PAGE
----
Rory Sutherland    00:23:37    What was, what was lovely about that story is someone came to me with a beautiful anecdote, which justified what I was doing. And they said me and a few friends worked in a coffee shop, but we didn’t own the coffee shop. And we wanted to get away at four 30 or five o’clock. Okay. And what we really like to do was to clean the coffee machine a bit early, you know, and to get the place, what we didn’t want was customers coming in 10 minutes before closing and then staying for 30 minutes because it would prevent us getting home on time. And they said they left the trick, which is all you have to do was stack one on two chairs upside down on top of another chair. As if you were about to sweep the floor. You didn’t have to do it with all of them.  

 

Rory Sutherland    00:24:20    If you’d done it with all of them, your boss would have come in and you would have gotten into trouble. Right? If you suddenly just backed all the chairs away, you would’ve gotten into trouble. They said, all you have to do was take one or two chairs and stack them upside down. And nobody came in and ordered Everett. NSA, is there inference, this place is about to close. They won’t be sitting around for 30 minutes. Yeah. And so that was all you had to do to prevent anyone coming in and buying any coffee. So coffee shops, which start cleaning up. Okay. Or start getting ready to shut down before closing time, uh, throwing away a huge amount of revenue, but they may not be aware that they’re doing anything wrong.  

 

Tudor Dumitrescu     00:25:01    Absolutely. So I actually had one question that I meant to ask you at this point. So, um, I’m not sure if you’re familiar with Renee Girard. 

 

Rory Sutherland    00:25:11    Absolutely. He was at Stanford. Yeah. He was. I think he was a Jesuit priest if I’m remembering that, right? 

 

Tudor Dumitrescu     00:25:16    Yes. Yes, absolutely.  

 

Rory Sutherland    00:25:17    And religion was a very big influence on, I think people like Peter Teal and the Stanford entrepreneurial folks, because he essentially believed the perception was a collective act. The, when we perceived something, we didn’t actually perceive what we thought of it. We were just as likely to perceive what other people would think.  

 

Tudor Dumitrescu     00:25:40    Yes. We copied other people’s desire. Yeah.  

 

Rory Sutherland    00:25:43    Now it’s ironic, of course, that he’s at Stanford. But as I was talking to Steven Pinker last week, I was interviewing him for the spectator. And I’m just having a bit of a go at Steven Pinker big at Harvard, which my argument is that Harvard is now and most of those prestigious universities are now a branch of the luxury goods industry that effectively is the educational arm of Louis Vuitton. Okay. And the argument there is in luxury goods and in education. Okay. Credentialist education. We’re not trying to buy a product. We are trying to buy a peer group. And therefore the question we ask ourselves is not, what is the best university we ask ourselves? What does everybody else think? Isn’t the best university. And that’s why it’s almost impossible to dislodge Harvard from its barring. Some absolutely massive scandal involving, you know, a huge pedophile ring that other involves 70% of faculty it’ll be even that crime wouldn’t do my child.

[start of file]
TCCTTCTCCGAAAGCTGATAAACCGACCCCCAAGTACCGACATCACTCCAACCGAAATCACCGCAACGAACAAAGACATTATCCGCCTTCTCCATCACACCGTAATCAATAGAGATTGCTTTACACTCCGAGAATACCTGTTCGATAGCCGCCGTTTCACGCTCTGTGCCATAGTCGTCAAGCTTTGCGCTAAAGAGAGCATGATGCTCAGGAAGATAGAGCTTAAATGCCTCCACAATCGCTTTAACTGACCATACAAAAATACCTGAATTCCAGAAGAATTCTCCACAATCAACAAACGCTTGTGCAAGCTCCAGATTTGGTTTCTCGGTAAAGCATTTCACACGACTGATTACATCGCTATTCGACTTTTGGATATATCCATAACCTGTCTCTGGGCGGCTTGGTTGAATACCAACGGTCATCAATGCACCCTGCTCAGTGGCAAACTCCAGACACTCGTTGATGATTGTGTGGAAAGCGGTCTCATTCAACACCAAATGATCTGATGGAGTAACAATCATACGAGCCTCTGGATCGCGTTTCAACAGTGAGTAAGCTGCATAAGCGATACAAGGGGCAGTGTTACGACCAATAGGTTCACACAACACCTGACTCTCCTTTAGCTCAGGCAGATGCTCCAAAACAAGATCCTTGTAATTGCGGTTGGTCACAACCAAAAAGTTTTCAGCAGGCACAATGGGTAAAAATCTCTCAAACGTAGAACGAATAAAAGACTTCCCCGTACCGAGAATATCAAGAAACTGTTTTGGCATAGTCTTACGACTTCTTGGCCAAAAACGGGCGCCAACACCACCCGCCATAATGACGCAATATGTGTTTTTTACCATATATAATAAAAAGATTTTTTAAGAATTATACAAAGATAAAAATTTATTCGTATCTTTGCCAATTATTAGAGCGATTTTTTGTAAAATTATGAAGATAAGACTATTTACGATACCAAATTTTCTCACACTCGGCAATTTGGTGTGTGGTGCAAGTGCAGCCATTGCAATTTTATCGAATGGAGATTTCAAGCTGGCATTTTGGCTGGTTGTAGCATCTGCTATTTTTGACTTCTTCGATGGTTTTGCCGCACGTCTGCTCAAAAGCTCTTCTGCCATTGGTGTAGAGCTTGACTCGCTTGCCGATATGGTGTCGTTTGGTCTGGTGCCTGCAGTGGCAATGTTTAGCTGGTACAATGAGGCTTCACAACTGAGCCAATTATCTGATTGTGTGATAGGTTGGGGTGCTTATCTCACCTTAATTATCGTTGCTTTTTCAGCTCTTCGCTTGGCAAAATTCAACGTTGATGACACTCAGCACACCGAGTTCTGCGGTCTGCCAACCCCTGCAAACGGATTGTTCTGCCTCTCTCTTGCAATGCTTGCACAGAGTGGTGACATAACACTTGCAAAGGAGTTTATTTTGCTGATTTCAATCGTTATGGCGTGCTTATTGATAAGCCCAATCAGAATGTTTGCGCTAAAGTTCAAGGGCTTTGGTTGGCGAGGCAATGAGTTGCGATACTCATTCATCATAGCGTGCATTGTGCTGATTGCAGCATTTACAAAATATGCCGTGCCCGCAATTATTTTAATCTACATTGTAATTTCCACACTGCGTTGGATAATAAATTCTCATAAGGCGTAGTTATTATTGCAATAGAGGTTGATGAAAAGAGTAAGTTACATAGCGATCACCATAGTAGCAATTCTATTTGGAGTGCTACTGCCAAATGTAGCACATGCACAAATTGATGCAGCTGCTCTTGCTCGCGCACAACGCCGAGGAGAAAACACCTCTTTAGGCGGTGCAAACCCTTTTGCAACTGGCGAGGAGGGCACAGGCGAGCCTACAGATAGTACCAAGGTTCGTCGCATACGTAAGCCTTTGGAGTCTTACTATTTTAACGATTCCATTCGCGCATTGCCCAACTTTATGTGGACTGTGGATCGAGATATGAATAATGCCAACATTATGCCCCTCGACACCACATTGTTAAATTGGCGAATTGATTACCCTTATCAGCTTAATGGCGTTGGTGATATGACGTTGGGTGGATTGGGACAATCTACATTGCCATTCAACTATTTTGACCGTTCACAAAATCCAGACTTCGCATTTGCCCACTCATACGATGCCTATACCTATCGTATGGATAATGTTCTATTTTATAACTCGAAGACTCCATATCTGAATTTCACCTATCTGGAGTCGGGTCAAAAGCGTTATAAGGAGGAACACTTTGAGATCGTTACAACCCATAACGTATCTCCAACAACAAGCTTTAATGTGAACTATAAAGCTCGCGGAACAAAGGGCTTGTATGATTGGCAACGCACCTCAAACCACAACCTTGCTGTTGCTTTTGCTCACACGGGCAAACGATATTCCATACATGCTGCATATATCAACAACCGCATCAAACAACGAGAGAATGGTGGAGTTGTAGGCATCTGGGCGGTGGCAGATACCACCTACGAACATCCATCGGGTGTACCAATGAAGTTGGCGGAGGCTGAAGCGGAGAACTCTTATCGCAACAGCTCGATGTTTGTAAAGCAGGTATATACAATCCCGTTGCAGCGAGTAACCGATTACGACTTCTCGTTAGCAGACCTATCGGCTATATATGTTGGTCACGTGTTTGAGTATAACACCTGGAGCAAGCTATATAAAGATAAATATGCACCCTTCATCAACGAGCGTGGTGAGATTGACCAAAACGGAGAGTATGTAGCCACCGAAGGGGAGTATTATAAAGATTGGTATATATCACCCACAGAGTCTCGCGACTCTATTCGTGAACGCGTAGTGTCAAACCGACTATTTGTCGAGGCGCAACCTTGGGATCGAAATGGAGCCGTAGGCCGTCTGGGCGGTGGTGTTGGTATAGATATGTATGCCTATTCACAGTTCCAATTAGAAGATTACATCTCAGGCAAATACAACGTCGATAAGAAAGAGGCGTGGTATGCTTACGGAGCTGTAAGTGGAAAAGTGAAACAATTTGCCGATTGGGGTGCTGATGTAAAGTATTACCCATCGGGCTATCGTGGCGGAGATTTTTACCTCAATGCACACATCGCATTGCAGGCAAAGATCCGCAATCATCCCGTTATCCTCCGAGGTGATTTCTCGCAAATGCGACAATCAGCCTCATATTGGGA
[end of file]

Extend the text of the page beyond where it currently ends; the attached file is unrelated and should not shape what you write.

Rory Sutherland    00:26:48    It’s very, very difficult to dislodge luxury goods from that position of preeminence. Because in order to change their value, you don’t have to change what one person thinks about it. You have to change what everybody thinks about it and you have to do it simultaneously. Okay. In case for that, we’re operating in the opposite direction. In order to make video conferencing successful, we kind of needed a pandemic because we need everybody to start video conferencing at the same time. And to notice what was good about it. Because when I call a video conference, okay, this actually has major implications for, uh, innovation in 2018. Okay. If I had a two-hour meeting in Frankfurt with a client, the normal, polite, conventional thing to do was to fly Frankfurt for the day, suggesting a video conference was abnormal and slightly rude. It suggested I couldn’t be bothered to fly to Frankfurt.  

 

Rory Sutherland    00:27:48    And so the way I phrased that was flying Frankfurt was Coke. Okay. Having a video conference was Dr. Pepper because we do things according to what they mean and not necessarily what they mean to us, but what they mean to other people. Okay. Because we buy things for their meaning. All right. The interesting thing is that what changed in 2022, having a video conference will be Coke and flying to Frankfurt will be Dr. Pepper. Yes. It required a simile Tania’s in forced immersion in a new reality for that change to take place. So if you close down Harvard for 10 years, okay, you would indeed find that somewhere else. And I’m going to Stanford as an interesting case because Stanford is, is a case, which I suppose there are, there are other places you get very specialist universities in a particular field like Waterloo in Canada. There are certain universities which are hugely interested just for art or for music. Okay. But it’s very, very difficult to change collective minds simultaneously. And so those brands in the luxury space, which we’re effectively buying, not because of what we think of them, but of what we think everybody else thinks of them. It’s very, very difficult to dislodge them.